Kim Jones’s most iconic moments at Louis Vuitton

Kim Jones, the designer who ferried NYC-based skate brand Supreme from street cult prevalence to high fashion prominence, is leaving his post at Louis Vuitton. The departure was announced in the wake of several other luxury brand exits in the past six weeks including Phoebe Philo from Céline and Jonathan Saunders from Diane Von Furstenberg.

“It has been a huge privilege to work with Kim,” Michael Burke, Chairman and CEO of Louis Vuitton, said in a brief statement on Tuesday. “His ability to set trends is impeccable and his talent and determination have ensured that Louis Vuitton is firmly placed as the leading brand in luxury menswear today. All of us who have been fortunate to work with Kim wish him continued success in his next venture.”

Jones first caught the eye of the rag trade after designer John Galliano bought his Central Saint Martins graduate collection. He later launched his namesake label in 2003, followed by a successful but brief stint at Richemont-owned brand Dunhill.

In 2011, he joined Louis Vuitton. During his seven-year tenure as first the Style Director at the brand’s menswear division and subsequently, Artistic Director, the designer twisted convention with an onslaught of travel-inspired collections. While closely following the legacy of his predecessor Marc Jacob, Jones beamed the brand into the millennial consciousness. He is credited with making the French label consistently deliver bangers—a successful partnership with British artists Jake and Dinos Chapman, for example—and unswervingly high profits.

But perhaps his most winning accomplishment of them all was pulling the brand from a monotonous luxury lull to modern sophistication, all the while remaining true to its ‘Art of Travel’ roots. As the designer gears up for his final collection for Louis Vuitton at Paris Fashion Week, we look at his most iconic moments at the label.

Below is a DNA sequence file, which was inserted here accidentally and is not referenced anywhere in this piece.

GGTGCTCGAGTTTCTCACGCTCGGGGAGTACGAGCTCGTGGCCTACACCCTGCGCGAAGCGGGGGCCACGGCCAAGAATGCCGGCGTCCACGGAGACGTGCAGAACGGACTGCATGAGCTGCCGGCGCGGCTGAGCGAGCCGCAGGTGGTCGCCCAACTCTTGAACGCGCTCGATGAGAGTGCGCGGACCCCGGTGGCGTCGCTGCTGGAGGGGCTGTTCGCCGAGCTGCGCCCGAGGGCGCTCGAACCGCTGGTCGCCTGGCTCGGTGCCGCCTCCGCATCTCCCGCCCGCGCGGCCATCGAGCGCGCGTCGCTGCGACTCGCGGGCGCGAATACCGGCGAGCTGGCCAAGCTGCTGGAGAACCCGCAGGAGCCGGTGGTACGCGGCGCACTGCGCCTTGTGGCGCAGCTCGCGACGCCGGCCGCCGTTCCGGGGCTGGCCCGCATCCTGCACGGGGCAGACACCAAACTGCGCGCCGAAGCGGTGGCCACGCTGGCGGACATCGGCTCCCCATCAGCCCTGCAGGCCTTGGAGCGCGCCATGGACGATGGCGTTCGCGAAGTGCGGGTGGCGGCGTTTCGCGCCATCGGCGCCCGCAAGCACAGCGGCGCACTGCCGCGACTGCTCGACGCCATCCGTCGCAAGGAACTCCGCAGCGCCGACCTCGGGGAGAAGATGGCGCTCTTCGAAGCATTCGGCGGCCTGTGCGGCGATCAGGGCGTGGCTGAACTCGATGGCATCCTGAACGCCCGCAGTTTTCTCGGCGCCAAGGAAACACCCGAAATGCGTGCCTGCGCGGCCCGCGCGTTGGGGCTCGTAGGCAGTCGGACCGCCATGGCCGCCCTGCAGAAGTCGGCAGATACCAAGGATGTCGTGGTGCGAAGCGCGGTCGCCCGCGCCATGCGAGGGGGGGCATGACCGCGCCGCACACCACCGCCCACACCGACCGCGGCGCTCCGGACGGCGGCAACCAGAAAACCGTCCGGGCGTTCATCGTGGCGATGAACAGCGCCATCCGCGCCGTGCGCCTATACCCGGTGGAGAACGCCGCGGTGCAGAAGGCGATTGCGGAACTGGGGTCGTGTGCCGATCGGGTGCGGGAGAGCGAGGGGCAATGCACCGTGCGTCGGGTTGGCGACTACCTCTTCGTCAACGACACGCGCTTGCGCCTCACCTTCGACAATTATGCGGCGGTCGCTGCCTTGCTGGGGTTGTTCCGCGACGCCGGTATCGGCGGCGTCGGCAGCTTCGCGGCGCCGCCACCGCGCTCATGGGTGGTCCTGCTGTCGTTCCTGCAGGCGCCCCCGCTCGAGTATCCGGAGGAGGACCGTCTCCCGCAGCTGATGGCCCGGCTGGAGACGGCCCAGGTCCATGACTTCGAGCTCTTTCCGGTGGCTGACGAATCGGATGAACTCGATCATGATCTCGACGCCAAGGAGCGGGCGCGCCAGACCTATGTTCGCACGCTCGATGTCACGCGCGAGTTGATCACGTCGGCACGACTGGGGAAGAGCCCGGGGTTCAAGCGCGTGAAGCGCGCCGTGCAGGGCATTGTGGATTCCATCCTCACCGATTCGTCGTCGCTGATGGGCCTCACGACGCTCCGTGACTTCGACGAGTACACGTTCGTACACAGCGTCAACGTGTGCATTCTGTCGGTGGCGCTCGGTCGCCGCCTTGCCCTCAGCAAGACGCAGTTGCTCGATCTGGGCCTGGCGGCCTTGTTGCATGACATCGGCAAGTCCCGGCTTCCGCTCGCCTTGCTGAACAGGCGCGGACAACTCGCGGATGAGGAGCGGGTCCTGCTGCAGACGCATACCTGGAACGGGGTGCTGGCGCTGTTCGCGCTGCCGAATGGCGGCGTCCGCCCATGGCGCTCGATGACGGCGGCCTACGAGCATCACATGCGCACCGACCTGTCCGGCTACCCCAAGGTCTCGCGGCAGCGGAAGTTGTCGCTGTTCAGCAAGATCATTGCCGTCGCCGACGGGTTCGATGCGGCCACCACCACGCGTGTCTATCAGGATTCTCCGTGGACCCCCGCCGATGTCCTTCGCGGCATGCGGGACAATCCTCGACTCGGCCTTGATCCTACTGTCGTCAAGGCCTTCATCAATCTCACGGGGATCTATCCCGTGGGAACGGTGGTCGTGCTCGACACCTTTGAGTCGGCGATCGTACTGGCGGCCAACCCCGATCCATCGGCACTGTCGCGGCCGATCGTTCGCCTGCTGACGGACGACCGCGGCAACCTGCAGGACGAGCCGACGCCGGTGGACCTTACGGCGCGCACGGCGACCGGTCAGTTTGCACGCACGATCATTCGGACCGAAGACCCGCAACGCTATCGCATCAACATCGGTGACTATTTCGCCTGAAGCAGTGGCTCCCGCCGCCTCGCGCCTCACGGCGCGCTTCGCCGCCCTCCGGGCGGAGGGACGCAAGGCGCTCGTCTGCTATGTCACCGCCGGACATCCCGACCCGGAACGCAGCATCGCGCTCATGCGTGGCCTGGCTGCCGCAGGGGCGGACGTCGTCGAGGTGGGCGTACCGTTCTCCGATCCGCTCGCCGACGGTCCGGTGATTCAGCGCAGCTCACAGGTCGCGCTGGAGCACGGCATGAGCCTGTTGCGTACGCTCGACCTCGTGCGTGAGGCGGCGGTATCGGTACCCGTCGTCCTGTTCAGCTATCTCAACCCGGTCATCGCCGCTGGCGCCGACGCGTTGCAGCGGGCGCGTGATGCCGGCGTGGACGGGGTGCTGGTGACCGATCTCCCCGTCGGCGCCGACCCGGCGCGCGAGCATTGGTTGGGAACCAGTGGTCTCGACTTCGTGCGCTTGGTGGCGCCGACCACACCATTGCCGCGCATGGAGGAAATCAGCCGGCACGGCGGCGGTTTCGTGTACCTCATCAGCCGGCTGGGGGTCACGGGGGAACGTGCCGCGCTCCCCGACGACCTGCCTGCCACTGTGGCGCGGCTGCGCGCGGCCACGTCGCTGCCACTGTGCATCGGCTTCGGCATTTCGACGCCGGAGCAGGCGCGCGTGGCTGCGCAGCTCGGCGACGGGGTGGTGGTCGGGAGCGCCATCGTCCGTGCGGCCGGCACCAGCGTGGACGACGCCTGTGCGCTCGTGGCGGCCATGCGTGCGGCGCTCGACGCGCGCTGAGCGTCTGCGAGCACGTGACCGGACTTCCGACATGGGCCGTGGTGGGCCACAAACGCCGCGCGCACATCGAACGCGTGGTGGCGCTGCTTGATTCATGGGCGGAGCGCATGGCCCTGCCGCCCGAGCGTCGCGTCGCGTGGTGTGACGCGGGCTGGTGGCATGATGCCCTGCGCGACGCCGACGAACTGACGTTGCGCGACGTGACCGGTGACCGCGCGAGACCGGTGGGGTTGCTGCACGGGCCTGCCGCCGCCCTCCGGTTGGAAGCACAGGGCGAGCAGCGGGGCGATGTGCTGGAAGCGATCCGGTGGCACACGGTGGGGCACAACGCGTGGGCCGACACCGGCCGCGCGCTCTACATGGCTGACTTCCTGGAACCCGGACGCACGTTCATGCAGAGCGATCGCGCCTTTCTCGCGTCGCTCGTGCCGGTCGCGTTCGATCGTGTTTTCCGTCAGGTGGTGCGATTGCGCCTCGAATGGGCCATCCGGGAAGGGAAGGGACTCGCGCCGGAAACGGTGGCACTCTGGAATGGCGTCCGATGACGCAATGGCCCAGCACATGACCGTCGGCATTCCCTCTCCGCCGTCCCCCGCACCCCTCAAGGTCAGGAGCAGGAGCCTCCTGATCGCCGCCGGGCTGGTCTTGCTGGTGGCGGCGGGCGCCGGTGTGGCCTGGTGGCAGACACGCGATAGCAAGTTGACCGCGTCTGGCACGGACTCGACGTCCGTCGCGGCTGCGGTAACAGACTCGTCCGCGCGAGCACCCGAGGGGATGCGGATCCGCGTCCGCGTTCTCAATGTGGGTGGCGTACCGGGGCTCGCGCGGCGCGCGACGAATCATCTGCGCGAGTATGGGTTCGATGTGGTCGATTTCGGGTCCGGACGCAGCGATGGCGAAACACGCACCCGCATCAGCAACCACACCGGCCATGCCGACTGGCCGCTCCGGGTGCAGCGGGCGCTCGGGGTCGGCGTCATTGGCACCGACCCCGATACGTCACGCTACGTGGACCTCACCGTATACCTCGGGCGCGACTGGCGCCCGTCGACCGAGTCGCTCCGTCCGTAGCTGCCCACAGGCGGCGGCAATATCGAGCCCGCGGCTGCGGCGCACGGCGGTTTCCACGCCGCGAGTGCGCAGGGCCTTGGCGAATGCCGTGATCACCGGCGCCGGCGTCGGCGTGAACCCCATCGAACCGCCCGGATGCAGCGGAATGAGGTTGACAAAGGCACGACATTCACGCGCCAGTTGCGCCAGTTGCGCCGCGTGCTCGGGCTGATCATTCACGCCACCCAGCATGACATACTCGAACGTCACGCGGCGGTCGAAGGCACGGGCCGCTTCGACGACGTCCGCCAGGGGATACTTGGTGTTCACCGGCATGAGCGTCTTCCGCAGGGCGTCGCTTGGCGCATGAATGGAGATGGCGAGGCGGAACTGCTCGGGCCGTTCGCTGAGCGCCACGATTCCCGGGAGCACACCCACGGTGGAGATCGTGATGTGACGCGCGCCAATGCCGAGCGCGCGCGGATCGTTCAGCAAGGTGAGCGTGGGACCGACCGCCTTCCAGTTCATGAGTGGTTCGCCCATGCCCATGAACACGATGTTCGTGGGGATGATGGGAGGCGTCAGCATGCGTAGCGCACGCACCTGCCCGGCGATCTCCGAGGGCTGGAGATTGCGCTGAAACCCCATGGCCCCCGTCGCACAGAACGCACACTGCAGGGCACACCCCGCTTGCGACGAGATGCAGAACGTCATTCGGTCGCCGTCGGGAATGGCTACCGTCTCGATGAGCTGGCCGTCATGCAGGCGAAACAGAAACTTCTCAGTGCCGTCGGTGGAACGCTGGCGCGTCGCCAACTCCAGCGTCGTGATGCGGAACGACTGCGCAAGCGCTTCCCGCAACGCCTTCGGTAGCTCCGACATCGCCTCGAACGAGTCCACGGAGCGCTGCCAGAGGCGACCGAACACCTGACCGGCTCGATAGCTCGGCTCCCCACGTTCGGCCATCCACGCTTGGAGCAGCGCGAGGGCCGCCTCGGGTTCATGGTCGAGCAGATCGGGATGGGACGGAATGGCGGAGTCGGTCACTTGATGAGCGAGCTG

Perhaps most memorable for the snaking queues outside of every Supreme store upon its launch, Jones set fire to the internet with his Fall/Winter 2017 show. The designer introduced sneakers, duffels, bandanas, backpacks, and even skateboards in an exclusive collaboration with New York-based Supreme. It upended the industry’s trickle down effect, taking the ubiquity of a streetwear label and elevating it into covetable luxury items. The collection retained its convincingly young and underground-inspired tone throughout its lineup of leather herringbone marquetry jacket, drop-crouched trousers, and floppy shirts.


Hawaiian shirts and an exclusive partnership with Drake on the song “Signs” was what gave this collection the island-hopper feel that Jones so carefully tried to project all over his social media before the show. With a soundtrack tailored for the collection’s new squad of young admirers, the tropical prints on suits and pants perfectly complemented the more sophisticated offerings such as bonded leather, neoprene jackets and grey nylon ponchos.


This iconic collection will always be remembered as the designer’s debut at Louis Vuitton. Scored by Talking Heads’s “I Zimbra,” the show paid homage to the matchless legacy left behind by the brand’s previous artistic director, Marc Jacobs. Jones, who grew up in Kenya, kept East Africa at the heart of this show with some inimitable pieces such as gold and navy tops in shimmering raffia, varsity jackets in crocodile leather, and others featuring wild alligator skin.